2) Contemporary communication tools, such as social media, have exponentially increased reputational risk as well as increased the opportunities for brand differentiation

Social media is a valuable tool for speaking directly to your customers. Uniquely, social media also allows your customers to have a (public) conversation with you in real time. Used well, social media has the potential to increase your brand profile and drive revenue growth. However, the potential for brand damage is also very real.

To leverage social media and minimise the risk of brand damage, establish your brand story before developing a social media strategy.

a) Use social media channels aligned with your brand and customers
The brand story will help you decide which social media channels to use. This choice will be based on what you want to say and where your customer participates. For example, LinkedIn is considered a business tool. Facebook started out as social connector, but has grown in popularity for businesses with e-commerce platforms now linking to Facebook.

 b) Plan your posts
Use your brand story to create your narrative, select your sources and the amount of times you post on social media.

c) Develop a policy for responding to negative comments
Knowing and understanding your brand also informs your organisation on how to respond to negative comments on social media. Your social media strategy should include a policy for how to respond to negative posts and the process.

Remember that how and when you respond to negative comments is potentially seen by a range of people—including your customers, suppliers and your competition. The most important thing is to respond to the comment, be accountable and offer to assist.

In my experience, the best thing to do is to provide a name and contact details (email or phone) for someone to deal with the problem off line. Taking the matter offline enables you to deal with it personally and hopefully win back the customer. The main thing to remember is that if you have stuffed up, own it, solve it and move on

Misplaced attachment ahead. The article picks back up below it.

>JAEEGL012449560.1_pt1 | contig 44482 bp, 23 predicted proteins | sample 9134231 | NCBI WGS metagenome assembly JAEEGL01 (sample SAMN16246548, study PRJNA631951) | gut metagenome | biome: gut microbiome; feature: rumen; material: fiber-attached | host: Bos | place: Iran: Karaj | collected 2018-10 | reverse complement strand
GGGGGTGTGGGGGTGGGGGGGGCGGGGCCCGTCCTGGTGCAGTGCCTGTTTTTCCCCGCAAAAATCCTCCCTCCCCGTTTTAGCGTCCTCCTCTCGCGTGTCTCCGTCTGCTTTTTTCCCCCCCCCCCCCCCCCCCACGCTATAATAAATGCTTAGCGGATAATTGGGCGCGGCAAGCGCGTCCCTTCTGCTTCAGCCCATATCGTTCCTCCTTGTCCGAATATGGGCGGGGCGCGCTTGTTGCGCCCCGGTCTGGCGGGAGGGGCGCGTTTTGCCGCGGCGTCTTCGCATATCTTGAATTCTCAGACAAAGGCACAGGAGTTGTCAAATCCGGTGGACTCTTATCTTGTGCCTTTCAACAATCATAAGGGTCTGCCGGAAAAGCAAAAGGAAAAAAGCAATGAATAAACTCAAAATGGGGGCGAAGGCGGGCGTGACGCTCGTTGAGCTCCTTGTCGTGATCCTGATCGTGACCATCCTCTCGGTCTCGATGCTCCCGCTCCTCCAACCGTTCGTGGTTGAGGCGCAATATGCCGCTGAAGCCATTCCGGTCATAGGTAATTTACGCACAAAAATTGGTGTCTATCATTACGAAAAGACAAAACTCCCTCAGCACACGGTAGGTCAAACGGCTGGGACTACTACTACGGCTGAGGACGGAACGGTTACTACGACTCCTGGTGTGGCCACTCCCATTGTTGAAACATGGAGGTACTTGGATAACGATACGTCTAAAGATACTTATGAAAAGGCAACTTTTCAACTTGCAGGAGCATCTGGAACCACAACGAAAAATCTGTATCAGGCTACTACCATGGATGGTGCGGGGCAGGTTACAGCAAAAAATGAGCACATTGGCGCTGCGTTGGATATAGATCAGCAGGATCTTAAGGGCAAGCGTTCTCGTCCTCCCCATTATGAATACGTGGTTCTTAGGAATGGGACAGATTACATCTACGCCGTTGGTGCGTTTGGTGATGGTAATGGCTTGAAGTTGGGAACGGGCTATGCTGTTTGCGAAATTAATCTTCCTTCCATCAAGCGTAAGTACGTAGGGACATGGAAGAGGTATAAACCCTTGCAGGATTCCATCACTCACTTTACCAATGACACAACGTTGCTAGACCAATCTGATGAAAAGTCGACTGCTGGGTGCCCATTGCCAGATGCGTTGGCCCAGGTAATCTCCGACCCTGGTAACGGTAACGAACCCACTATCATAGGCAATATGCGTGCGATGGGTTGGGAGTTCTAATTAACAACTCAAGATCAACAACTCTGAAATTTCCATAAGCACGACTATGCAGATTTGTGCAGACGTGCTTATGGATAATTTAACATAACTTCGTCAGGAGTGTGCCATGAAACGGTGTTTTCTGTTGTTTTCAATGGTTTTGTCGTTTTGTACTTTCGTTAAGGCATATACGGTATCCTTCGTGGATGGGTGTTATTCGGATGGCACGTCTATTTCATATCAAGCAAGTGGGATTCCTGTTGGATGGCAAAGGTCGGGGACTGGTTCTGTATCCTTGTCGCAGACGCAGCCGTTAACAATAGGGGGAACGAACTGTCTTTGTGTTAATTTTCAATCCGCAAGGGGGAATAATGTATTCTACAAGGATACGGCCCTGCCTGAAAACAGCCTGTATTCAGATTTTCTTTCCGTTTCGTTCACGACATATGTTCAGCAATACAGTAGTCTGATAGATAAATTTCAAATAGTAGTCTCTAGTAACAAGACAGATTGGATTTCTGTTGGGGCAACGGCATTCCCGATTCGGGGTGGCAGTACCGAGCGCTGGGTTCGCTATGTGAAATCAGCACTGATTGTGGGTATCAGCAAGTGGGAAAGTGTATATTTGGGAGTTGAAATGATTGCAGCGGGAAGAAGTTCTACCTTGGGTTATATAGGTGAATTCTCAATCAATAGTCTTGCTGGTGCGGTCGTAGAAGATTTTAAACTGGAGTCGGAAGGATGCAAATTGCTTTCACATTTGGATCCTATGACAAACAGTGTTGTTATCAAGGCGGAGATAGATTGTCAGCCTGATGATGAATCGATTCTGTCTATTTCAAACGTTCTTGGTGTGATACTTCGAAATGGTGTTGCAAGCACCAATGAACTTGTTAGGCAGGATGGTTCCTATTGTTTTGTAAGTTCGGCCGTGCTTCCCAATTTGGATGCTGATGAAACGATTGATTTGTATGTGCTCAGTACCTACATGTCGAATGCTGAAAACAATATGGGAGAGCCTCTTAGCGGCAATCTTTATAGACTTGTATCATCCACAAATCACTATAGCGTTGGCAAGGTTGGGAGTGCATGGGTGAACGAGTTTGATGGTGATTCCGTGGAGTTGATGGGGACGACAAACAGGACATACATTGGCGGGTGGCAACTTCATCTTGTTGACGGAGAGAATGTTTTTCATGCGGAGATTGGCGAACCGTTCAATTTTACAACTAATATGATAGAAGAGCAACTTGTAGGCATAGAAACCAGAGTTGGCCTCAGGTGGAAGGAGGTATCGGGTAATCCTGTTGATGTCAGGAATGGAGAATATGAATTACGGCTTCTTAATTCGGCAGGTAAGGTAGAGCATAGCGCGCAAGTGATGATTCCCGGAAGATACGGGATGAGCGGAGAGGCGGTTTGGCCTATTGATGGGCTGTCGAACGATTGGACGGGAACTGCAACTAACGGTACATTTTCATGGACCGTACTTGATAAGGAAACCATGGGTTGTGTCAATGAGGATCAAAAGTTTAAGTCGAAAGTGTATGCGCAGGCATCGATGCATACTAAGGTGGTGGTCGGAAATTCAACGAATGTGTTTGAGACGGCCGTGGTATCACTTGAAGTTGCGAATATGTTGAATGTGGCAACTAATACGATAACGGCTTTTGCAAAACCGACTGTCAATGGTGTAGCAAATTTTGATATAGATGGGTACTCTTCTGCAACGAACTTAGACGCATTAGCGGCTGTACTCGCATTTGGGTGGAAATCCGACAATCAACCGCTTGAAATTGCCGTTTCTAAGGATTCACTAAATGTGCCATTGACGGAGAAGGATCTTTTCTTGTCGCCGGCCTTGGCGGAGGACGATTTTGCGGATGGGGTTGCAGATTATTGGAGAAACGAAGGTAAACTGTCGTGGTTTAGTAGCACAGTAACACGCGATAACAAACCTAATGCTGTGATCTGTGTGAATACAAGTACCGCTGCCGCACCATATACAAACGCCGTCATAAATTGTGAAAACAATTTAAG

d) Inform your audience (don’t sell)
Don’t sell through social media. Instead give great advice and teach your clients something. Become the expert!

I recommend organisations also use content for their social media posts from a range of platforms. Again, identify which sites align with your brand and include a defined set of sources your trust in the social media strategy, such as one of my favourites, the Harvard Business Review.

e) Keep your staff on board with the brand story
Don’t forget to extend the brand story and your social media strategy to your staff. Without a doubt, your employees also have their own private social media accounts. What they say about the organisation on their social media accounts can have significant ramifications.

Manage this by ensuring your staff understand your organisation’s social media policy and this is reflected in their contracts and more importantly in their post-employment obligations. Of course if you have a great working environment staff will be happy to talk about how much they love working there.

This issue is becoming more important as potential employees are finding out what the organisation is like before they even apply for a position. A bad review means that you could be missing out on attracting the right staff.